Transverse & Longitudinal Waves | Waves | Physics | FuseSchool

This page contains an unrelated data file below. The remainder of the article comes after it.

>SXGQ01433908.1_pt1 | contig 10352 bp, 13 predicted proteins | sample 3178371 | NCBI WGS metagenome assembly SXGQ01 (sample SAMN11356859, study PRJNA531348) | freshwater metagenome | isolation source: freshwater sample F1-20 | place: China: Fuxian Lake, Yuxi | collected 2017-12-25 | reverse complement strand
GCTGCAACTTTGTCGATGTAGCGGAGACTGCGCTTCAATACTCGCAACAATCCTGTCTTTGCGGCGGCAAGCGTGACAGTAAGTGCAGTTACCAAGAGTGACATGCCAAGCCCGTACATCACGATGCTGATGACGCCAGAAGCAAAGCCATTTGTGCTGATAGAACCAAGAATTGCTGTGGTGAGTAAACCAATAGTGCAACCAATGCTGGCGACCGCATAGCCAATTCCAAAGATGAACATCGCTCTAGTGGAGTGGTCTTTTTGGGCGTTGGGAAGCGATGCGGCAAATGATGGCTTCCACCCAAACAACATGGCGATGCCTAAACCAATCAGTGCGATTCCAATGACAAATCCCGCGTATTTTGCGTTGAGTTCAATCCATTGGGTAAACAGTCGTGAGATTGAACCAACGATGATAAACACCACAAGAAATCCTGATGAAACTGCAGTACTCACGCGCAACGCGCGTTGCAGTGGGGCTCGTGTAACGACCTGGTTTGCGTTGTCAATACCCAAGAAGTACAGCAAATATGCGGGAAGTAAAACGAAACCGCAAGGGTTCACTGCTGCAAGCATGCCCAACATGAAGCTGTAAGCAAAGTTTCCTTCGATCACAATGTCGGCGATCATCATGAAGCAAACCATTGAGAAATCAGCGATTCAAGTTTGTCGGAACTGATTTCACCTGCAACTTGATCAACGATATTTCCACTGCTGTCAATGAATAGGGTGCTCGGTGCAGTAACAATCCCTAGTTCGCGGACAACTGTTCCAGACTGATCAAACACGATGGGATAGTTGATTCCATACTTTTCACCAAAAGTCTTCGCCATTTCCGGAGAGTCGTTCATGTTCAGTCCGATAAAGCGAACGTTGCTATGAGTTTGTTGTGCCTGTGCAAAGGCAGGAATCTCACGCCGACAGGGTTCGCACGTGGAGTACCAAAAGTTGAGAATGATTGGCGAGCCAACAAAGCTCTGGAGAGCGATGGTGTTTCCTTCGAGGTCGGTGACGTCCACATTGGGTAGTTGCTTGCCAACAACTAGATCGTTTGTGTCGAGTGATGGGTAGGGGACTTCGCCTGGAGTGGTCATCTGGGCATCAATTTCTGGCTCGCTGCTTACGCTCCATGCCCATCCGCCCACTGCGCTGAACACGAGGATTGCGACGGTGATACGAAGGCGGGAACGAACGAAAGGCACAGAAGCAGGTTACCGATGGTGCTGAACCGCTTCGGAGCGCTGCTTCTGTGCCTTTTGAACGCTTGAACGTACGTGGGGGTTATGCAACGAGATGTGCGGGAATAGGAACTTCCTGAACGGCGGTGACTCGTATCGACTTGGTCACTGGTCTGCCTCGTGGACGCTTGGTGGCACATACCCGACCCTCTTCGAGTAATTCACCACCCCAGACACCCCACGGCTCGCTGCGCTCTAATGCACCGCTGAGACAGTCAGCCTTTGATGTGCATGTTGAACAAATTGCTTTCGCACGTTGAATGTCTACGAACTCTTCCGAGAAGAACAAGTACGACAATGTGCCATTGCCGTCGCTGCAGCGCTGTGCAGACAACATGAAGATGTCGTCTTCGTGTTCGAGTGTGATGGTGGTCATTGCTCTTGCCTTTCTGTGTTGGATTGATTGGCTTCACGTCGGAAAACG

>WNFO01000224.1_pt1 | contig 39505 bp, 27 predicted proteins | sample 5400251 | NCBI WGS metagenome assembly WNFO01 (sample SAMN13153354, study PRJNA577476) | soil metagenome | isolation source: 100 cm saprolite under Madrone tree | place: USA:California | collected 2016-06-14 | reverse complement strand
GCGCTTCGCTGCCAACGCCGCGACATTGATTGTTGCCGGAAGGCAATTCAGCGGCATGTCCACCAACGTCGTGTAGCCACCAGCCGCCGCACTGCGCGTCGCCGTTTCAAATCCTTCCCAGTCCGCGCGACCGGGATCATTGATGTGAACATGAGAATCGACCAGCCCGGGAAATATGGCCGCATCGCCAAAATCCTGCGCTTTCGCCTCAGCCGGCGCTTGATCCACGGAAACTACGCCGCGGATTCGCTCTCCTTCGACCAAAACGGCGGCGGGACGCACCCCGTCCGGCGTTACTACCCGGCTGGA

Click here to see more videos: https://alugha.com/FuseSchool Waves transfer energy from one place to another. You should already know how to describe them in terms of frequency, wavelength and amplitude. In this video we’re going to look at the two ways they can be classified. Waves are produced as a result of vibrations and can be classified as transverse or longitudinal. Whether they are transverse or longitudinal depends upon how the particles are made to vibrate as the energy passes. Let’s look at longitudinal first. This is where the particles vibrate parallel to the direction in which the wave of energy is travelling. Notice that the ends of the slinky don’t ever leave the hands holding them. It’s only the energy that travels. The places where the coils, or particles, are bunched together are called compressions. Where they are furthest apart are called rarefactions. An example of longitudinal waves is sound. When a drum is struck, the drum skin vibrates, which causes the air particles next to it to vibrate. This causes the next air particle to vibrate, then the next, and so on until the vibration reaches the ear causing the eardrum to vibrate. The vibrating air spreads away from the source, creating a sound wave. Let’s look at the other type of wave: Transverse waves. The hand moves up and down, as does the slinky. But the wave itself moves from left to right. So the particles vibrate at 90 degrees to the direction that the energy is moving. We can simply think of it as, in longitudinal waves the hand pulses horizontally (pushing and pulling) and the wave (energy) also moves horizontally (back and forward). Whereas in transverse waves, the hand moves up and down but the wave (energy) still moves horizontally. Again - the ends of the slinky never leave the hands holding it. It’s just the energy that moves along. Transverse waves are usually used to show the wavelength and amplitude. See if you can remember how to label the amplitude and wavelength on the diagram. The waves on the surface of water are transverse waves; they make the water surface go up and down. All types of electromagnetic waves, like visible light, are also transverse waves. So, now you should be able to describe the differences between transverse waves and longitudinal waves. Remember it is the energy and not the slinky itself that travels. CREDITS Animation & Design: Waldi Apollis Narration: Ian Horsewell Script: Leanne Hawthorne Our teachers and animators come together to make fun & easy-to-understand videos in Chemistry, Biology, Physics, Maths & ICT. VISIT us at www.fuseschool.org, where all of our videos are carefully organised into topics and specific orders, and to see what else we have on offer. Comment, like and share with other learners. You can both ask and answer questions, and teachers will get back to you. These videos can be used in a flipped classroom model or as a revision aid. Twitter: https://twitter.com/fuseSchool This Open Educational Resource is free of charge, under a Creative Commons License: Attribution-NonCommercial CC BY-NC ( View License Deed: http://creativecommons.org/licenses/by-nc/4.0/ ). You are allowed to download the video for nonprofit, educational use. If you would like to modify the video, please contact us: info@fuseschool.org

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